The reason for this was that the Zambian economy was heavily dependent on the copper industry, which had previously been nationalised. During the 1970s the price of copper sank drastically, partly due the USSR, the second largest producer, flooding the market. This resulted in a large deficit for the state-owned enterprise. Another reason for the drop was Zambia's involvement in the neighbouring countries politics, and the transportation problems that resulted.

To deal with the crisis Zambia took big loans from the International Monetary Fund and the Worldbank, hoping that copper prices would rise again soon, instead of issuing structural reforms.

Foreign policy

Internationally, Zambia's sympathies lay with forces opposing colonial or white-dominated rule. During the next decade, it actively supported movements such as the National Union for the Total Independence of Angola (UNITA) under the independence war and under the subsequent civil war, the Zimbabwe African People's Union (ZAPU) in Southern Rhodesia, and the African National Congress (ANC) in their struggle against apartheid in the Republic of South Africa, and the South-West Africa People's Organization (SWAPO) in their struggle for independence for Namibia. Zambia also hosted some of the movements. For instance, the ANC exile headquarters were in Lusaka, and ZAPU had a military base in Zambia. This resulted in security problems, as the South Africa and South Rhodesia raided targets inside Zambia on several occasions.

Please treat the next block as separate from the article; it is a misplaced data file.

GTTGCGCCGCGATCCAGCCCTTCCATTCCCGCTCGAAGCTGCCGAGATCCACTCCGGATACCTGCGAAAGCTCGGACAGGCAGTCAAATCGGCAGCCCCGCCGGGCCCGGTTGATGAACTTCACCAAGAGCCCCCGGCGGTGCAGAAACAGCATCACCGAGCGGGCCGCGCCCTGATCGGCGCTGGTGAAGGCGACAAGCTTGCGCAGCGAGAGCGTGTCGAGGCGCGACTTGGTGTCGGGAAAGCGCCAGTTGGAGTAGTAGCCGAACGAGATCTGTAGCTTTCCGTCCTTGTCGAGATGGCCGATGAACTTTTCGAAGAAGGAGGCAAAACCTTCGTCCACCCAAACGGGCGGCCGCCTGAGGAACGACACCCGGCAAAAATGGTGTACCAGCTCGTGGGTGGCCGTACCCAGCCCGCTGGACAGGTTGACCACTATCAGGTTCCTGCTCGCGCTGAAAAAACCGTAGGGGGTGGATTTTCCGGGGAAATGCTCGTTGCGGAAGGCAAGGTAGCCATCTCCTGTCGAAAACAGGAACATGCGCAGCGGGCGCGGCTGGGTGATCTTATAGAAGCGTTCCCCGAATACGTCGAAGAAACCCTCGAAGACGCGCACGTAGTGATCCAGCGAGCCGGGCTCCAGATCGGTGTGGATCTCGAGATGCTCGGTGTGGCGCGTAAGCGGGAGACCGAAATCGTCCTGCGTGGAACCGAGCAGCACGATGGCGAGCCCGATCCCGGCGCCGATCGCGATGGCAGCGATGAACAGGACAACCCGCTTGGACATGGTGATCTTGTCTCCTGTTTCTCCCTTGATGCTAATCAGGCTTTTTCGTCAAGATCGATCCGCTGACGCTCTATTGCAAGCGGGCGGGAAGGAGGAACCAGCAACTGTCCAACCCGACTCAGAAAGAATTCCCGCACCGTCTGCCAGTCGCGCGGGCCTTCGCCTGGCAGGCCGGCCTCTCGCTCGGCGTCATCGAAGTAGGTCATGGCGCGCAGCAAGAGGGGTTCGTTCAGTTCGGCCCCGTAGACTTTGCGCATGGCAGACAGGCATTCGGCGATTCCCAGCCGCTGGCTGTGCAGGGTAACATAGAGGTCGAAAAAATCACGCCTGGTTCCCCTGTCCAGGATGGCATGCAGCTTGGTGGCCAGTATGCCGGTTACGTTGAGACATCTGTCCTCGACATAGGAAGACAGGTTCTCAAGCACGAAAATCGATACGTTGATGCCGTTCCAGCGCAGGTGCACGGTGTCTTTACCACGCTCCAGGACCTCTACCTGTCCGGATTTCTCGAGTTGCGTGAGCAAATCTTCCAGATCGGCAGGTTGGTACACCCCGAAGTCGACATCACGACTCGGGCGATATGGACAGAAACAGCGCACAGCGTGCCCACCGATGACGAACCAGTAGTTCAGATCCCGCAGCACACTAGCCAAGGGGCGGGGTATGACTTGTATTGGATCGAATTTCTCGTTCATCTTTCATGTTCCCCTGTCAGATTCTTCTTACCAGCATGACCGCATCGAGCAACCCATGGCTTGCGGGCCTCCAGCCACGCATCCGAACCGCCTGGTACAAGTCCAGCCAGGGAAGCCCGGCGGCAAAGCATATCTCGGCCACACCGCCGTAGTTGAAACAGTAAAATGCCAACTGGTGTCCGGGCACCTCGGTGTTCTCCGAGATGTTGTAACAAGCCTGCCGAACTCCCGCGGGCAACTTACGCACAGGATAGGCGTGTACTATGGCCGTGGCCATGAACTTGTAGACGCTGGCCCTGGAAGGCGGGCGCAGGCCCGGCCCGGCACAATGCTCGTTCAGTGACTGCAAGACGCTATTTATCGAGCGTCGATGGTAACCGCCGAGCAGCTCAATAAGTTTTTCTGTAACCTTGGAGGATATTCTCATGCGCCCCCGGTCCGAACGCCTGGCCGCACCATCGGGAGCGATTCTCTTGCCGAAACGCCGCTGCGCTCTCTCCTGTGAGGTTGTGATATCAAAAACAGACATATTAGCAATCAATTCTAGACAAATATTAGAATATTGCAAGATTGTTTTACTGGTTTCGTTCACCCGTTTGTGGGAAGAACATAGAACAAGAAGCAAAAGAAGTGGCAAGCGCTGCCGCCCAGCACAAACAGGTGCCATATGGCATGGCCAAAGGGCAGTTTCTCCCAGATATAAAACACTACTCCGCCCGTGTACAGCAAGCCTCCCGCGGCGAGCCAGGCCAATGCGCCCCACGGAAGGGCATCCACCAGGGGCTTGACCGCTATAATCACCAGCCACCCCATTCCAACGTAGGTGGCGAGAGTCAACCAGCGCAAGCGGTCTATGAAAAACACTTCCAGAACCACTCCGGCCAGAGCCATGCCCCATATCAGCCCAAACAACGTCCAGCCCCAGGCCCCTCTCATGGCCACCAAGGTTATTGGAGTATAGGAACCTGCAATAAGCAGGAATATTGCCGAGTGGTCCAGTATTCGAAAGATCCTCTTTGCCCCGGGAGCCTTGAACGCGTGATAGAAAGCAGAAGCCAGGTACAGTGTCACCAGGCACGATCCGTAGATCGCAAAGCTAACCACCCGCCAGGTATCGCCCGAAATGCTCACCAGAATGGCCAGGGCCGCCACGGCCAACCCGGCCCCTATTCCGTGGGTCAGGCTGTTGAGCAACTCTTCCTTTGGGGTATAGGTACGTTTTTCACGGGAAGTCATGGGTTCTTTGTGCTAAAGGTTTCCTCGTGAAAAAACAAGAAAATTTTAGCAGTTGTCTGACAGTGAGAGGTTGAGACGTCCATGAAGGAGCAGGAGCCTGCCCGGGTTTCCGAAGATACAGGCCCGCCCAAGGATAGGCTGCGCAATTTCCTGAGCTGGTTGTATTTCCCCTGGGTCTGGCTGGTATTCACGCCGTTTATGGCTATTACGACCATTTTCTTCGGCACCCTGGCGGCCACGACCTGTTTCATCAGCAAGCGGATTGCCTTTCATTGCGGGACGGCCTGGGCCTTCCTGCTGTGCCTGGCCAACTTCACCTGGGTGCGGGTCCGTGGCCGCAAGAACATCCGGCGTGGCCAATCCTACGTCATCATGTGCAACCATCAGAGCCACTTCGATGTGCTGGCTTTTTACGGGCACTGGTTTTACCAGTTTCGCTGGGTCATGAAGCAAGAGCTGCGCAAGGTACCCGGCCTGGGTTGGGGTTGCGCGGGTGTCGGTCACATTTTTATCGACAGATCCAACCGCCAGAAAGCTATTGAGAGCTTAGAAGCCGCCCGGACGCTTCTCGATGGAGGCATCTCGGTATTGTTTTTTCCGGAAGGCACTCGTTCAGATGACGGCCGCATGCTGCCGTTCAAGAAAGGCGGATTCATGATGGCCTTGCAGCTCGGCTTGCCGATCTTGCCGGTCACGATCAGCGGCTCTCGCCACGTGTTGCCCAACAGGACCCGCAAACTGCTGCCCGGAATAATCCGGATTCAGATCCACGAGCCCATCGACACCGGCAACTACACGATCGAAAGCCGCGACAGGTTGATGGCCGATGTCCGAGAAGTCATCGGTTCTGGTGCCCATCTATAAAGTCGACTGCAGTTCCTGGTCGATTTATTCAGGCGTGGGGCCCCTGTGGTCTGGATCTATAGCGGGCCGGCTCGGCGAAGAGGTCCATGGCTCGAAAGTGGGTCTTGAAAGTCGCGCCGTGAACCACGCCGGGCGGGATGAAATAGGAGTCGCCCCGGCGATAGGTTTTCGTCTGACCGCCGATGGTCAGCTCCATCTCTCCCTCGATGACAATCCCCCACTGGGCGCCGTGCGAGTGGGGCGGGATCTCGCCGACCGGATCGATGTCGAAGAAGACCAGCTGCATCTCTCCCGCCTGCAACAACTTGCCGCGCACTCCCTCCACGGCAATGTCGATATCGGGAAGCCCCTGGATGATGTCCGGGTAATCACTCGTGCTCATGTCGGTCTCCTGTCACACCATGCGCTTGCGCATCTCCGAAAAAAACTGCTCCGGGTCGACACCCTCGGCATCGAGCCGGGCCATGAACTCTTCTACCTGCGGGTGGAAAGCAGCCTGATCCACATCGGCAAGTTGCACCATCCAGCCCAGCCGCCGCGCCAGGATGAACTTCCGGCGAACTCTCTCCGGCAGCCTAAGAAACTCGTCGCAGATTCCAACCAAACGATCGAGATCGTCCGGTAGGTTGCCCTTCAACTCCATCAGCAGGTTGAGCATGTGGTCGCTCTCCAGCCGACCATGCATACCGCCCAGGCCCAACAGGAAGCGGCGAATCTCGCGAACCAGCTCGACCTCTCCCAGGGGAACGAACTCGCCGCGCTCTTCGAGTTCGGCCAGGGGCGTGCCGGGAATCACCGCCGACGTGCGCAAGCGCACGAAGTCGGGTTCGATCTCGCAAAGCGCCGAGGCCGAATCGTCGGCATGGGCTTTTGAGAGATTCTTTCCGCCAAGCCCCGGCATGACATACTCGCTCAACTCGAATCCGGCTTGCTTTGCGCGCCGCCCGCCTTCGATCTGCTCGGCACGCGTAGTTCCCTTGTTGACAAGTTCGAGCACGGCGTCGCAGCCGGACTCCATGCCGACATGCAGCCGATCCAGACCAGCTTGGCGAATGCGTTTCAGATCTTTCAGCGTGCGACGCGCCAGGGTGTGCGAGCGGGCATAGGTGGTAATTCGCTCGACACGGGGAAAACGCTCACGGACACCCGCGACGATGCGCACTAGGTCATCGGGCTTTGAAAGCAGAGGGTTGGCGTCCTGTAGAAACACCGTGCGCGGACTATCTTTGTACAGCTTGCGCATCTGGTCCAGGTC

Rhodesian counterinsurgency operations extended into Zambia after Zimbabwe People's Revolutionary Army (ZIPRA) rebels shot down two unarmed Vickers Viscount civilian airliners (Air Rhodesia Flight 825 on 3 September 1978 and Air Rhodesia Flight 827 on 12 February 1979) with Soviet-supplied SA-7 heat-seeking missiles. In retaliation for the shooting down of Flight 825 in September 1978, the Rhodesian Air Force attacked the ZIPRA guerrilla base at Westlands farm near Lusaka in October 1978, warning Zambian forces by radio not to interfere.[12]